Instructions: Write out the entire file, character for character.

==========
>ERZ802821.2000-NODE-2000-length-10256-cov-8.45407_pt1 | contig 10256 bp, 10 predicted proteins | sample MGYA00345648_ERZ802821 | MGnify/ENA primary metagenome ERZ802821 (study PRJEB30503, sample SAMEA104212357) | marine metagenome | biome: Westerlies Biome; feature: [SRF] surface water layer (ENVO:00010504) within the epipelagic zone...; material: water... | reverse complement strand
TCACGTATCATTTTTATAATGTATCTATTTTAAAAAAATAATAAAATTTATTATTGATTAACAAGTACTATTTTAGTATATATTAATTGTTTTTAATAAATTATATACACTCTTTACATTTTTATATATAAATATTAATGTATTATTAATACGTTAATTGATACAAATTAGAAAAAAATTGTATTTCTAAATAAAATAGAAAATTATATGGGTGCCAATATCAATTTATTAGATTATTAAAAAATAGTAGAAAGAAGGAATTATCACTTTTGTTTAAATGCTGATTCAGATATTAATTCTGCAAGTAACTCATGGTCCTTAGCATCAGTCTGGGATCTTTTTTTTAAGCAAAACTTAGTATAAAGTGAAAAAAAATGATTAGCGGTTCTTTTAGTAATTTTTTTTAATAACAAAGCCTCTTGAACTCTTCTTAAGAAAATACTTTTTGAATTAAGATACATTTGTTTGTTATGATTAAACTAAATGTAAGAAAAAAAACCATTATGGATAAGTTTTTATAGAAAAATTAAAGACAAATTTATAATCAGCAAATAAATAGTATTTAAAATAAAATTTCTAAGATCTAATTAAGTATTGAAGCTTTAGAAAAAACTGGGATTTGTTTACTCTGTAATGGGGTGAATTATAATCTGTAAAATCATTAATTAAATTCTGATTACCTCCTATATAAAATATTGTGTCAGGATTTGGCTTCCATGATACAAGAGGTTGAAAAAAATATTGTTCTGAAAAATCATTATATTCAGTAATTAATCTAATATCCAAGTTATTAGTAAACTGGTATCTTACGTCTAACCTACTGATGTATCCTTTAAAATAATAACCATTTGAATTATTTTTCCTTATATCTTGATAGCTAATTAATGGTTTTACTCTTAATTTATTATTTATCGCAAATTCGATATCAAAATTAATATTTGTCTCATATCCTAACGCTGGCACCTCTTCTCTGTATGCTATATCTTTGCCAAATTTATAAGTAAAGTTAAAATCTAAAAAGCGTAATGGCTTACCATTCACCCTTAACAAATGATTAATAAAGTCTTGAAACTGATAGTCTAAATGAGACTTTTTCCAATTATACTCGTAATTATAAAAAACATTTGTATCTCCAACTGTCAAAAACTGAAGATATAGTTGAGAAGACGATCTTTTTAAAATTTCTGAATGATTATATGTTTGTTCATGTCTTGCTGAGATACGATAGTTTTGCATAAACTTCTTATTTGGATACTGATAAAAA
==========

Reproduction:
>ERZ802821.2000-NODE-2000-length-10256-cov-8.45407_pt1 | contig 10256 bp, 10 predicted proteins | sample MGYA00345648_ERZ802821 | MGnify/ENA primary metagenome ERZ802821 (study PRJEB30503, sample SAMEA104212357) | marine metagenome | biome: Westerlies Biome; feature: [SRF] surface water layer (ENVO:00010504) within the epipelagic zone...; material: water... | reverse complement strand
TCACGTATCATTTTTATAATGTATCTATTTTAAAAAAATAATAAAATTTATTATTGATTAACAAGTACTATTTTAGTATATATTAATTGTTTTTAATAAATTATATACACTCTTTACATTTTTATATATAAATATTAATGTATTATTAATACGTTAATTGATACAAATTAGAAAAAAATTGTATTTCTAAATAAAATAGAAAATTATATGGGTGCCAATATCAATTTATTAGATTATTAAAAAATAGTAGAAAGAAGGAATTATCACTTTTGTTTAAATGCTGATTCAGATATTAATTCTGCAAGTAACTCATGGTCCTTAGCATCAGTCTGGGATCTTTTTTTTAAGCAAAACTTAGTATAAAGTGAAAAAAAATGATTAGCGGTTCTTTTAGTAATTTTTTTTAATAACAAAGCCTCTTGAACTCTTCTTAAGAAAATACTTTTTGAATTAAGATACATTTGTTTGTTATGATTAAACTAAATGTAAGAAAAAAAACCATTATGGATAAGTTTTTATAGAAAAATTAAAGACAAATTTATAATCAGCAAATAAATAGTATTTAAAATAAAATTTCTAAGATCTAATTAAGTATTGAAGCTTTAGAAAAAACTGGGATTTGTTTACTCTGTAATGGGGTGAATTATAATCTGTAAAATCATTAATTAAATTCTGATTACCTCCTATATAAAATATTGTGTCAGGATTTGGCTTCCATGATACAAGAGGTTGAAAAAAATATTGTTCTGAAAAATCATTATATTCAGTAATTAATCTAATATCCAAGTTATTAGTAAACTGGTATCTTACGTCTAACCTACTGATGTATCCTTTAAAATAATAACCATTTGAATTATTTTTCCTTATATCTTGATAGCTAATTAATGGTTTTACTCTTAATTTATTATTTATCGCAAATTCGATATCAAAATTAATATTTGTCTCATATCCTAACGCTGGCACCTCTTCTCTGTATGCTATATCTTTGCCAAATTTATAAGTAAAGTTAAAATCTAAAAAGCGTAATGGCTTACCATTCACCCTTAACAAATGATTAATAAAGTCTTGAAACTGATAGTCTAAATGAGACTTTTTCCAATTATACTCGTAATTATAAAAAACATTTGTATCTCCAACTGTCAAAAACTGAAGATATAGTTGAGAAGACGATCTTTTTAAAATTTCTGAATGATTATATGTTTGTTCATGTCTTGCTGAGATACGATAGTTTTGCATAAACTTCTTATTTGGATACTGATAAAAA